In the past, Israeli medical start-ups were formed on the basis of adapting developed technologies from other industries for the benefit of the healthcare industry. However, in recent years, as the industry developed, so did customers' demands for the transition to complete, end-to-end solutions.
The Israeli Ministry of Health (MOH) leads the National Digital Health Program, which works to promote remote medicine and health services for the general public. The Program envisions making a leap forward that will enable the health system to become more sustainable, progressive and innovative, while constantly renewing and improving itself.
Israeli Regulation and the Ministry of Health
In Israel, the regulatory body that is responsible for medical device registration, submissions, supervision and control over the manufacture and assembly of medical devices is the Medical Device Division of the Ministry of Health (the AMAR). The Medical Device Division is also responsible for granting various types of import permits, monitoring marketing processes and publishing documents, guidelines and procedures that assist in the importing process of medical devices that are manufactured abroad and imported into Israel.
Furthermore, the Medical Device Division is also the unit concerned with the licensing and supervision process for all types of medical devices, including those for rehabilitation, implants, measuring and monitoring devices, drug injection devices, software, cellular apps, mobility devices and combination products.
The Medical Equipment Act was enacted in 2012 (the "Law" or Act") by the Medical Device Division. This law aims to ensure that medical equipment, of all types and uses, does not harm or pose any danger to the general public. The purpose of the Medical Equipment Act is to define which medical equipment is permitted or prohibited for use, import, marketing and distribution in hospitals or HMOs, and to enforce the prohibition on the use of problematic medical equipment. In addition, the Medical Equipment Act stipulates a criminal prohibition on the manufacture, import, marketing and use of medical equipment that is not registered by the Medical Device Division or approved by the Ministry of Health.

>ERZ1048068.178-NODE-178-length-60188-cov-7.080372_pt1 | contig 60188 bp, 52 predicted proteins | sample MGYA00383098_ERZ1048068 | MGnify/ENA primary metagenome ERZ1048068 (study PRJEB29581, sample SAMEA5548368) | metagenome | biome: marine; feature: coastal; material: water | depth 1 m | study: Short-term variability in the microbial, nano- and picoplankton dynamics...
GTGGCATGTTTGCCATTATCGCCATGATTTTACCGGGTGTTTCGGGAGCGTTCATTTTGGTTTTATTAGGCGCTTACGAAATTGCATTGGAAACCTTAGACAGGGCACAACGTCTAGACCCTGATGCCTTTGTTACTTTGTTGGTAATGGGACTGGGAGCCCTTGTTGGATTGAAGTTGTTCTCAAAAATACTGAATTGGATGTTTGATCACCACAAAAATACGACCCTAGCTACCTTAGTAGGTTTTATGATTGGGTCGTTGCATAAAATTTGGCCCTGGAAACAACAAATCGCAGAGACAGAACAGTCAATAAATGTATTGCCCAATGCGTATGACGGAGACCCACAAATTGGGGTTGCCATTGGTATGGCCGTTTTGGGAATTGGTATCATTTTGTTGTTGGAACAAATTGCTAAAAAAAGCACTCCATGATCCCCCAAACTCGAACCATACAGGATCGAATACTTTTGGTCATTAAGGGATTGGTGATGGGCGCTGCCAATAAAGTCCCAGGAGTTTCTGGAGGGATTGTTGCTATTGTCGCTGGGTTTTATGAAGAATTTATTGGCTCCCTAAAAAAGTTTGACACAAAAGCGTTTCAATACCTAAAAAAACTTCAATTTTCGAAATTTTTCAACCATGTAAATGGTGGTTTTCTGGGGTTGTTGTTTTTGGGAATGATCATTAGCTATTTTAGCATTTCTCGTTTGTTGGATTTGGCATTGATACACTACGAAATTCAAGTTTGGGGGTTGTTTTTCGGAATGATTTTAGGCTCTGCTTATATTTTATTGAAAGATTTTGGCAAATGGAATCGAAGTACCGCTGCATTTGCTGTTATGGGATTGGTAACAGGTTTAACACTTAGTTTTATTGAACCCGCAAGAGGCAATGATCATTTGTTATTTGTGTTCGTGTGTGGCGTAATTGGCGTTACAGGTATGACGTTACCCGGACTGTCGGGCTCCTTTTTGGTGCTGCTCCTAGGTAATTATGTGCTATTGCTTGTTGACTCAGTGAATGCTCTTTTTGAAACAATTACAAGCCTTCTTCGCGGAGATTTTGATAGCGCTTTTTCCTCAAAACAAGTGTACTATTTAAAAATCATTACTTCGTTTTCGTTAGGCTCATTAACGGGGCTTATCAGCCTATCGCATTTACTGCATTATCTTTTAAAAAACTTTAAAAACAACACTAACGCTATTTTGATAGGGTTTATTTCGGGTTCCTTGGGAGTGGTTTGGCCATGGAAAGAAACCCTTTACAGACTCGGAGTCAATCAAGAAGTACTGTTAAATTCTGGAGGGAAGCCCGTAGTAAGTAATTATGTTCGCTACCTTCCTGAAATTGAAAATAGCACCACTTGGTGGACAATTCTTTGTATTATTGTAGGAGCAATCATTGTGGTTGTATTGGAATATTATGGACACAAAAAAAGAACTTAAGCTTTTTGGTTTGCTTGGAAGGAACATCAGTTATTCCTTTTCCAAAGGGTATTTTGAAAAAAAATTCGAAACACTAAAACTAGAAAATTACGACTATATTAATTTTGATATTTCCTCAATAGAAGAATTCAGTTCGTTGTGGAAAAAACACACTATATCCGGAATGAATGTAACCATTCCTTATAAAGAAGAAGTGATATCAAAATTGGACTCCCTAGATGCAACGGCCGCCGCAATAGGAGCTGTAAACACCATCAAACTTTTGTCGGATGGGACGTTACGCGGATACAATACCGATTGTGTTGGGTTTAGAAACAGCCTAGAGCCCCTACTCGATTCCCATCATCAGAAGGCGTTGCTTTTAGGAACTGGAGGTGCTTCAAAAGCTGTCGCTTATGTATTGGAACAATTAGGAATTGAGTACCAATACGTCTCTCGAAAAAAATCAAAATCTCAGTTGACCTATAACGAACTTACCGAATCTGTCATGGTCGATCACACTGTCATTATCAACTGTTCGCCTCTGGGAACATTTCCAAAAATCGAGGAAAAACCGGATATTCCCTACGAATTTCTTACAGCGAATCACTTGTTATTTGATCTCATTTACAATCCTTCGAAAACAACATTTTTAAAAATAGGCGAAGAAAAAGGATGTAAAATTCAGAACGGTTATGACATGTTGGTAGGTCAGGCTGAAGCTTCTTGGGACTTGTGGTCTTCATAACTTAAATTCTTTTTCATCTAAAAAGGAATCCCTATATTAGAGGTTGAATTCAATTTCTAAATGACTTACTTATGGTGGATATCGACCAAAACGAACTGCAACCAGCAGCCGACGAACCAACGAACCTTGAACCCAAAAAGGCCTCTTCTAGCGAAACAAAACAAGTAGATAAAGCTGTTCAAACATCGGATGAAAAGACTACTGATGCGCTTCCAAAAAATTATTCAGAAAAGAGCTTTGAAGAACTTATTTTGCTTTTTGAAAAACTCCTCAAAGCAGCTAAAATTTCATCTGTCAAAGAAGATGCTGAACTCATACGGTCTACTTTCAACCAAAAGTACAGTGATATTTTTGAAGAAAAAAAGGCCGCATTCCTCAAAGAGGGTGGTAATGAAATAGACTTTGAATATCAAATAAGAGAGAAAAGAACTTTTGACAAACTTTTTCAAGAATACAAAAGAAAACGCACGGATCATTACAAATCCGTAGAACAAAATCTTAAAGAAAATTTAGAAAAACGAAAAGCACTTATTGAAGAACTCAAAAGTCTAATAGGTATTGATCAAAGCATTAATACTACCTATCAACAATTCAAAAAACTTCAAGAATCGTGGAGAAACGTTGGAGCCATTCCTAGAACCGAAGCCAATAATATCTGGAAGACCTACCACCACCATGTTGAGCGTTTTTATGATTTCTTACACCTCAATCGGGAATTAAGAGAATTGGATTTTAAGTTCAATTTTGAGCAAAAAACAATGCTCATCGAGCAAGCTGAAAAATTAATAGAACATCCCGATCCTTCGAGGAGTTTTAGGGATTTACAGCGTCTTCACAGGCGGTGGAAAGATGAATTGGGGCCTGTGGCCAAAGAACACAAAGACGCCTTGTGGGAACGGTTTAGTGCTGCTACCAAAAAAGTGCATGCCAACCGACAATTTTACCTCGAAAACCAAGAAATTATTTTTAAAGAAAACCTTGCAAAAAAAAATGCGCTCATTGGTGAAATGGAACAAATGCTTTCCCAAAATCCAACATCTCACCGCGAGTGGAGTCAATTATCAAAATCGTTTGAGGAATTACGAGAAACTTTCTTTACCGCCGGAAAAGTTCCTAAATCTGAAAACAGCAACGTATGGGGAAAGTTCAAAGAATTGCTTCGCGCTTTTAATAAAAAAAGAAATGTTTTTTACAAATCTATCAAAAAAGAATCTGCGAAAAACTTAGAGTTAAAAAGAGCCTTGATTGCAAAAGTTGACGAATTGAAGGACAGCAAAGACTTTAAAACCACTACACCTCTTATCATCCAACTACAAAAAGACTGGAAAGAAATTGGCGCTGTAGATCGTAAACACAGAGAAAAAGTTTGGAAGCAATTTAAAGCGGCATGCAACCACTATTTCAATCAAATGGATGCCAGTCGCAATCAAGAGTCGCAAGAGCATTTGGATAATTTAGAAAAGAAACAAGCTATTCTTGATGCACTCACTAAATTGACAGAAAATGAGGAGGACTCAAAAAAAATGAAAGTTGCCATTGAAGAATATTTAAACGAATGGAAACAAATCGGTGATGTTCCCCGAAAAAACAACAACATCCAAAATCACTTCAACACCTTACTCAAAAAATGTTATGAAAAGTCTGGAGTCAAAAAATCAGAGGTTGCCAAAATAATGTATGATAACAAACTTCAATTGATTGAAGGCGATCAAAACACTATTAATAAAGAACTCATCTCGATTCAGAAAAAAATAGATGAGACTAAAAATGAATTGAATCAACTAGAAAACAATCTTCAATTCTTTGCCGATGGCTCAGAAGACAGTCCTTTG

The law also deals with the storage of medical equipment, according to which the Minister of Health may appoint inspectors to supervise the implementation of the required instructions. Supervisors may require a person to provide them with information and documents relating to the provisions of this Act, access to places where medical equipment is manufactured or stored in order to check the efficiency, safety and quality of such medical equipment. Since the enactment of this law, the amount of medical equipment endangering the public has dropped to nearly zero.
Although Israel does not have its own medical device classification system, it recognises the classifications from the following authorities:
For companies that have already obtained approval for their medical devices in one of these markets (particularly Europe and the USA), registration will most likely be straightforward.
If the medical device is not registered in one of these jurisdictions, then companies seeking to import and market their devices will need to submit their request to the Medical Device Division and attach the following documentation:
According to the Law, the registration procedure must be carried out by an Israeli Registration Holder (IRH). In many ways, this IRH position reflects the US FDA and EU regulatory models. Foreign companies intending to export their devices to Israel will thus need to assign a third party in Israel with the appropriate knowledge to function as the IRH, who will oversee the medical device registration process and maintain any approvals granted by the Medical Device Division.
Some electromedical devices also require Israel Standard Institute (ISI) validation and certification in order to ensure product quality and safety. To obtain ISI certification, it is necessary to submit a sample of the medical device along with supporting documentation to the ISI for evaluation. The official certification documents do not need to be translated if they are in English. If the medical device is intended for domestic use (in Israel), the labelling and instructions for use must be provided in English, Hebrew and Arabic. However, if the device is intended for professional use only within health facilities, the labelling and instructions for use may be submitted only in English.
International Regulation for Israeli Medical Device Companies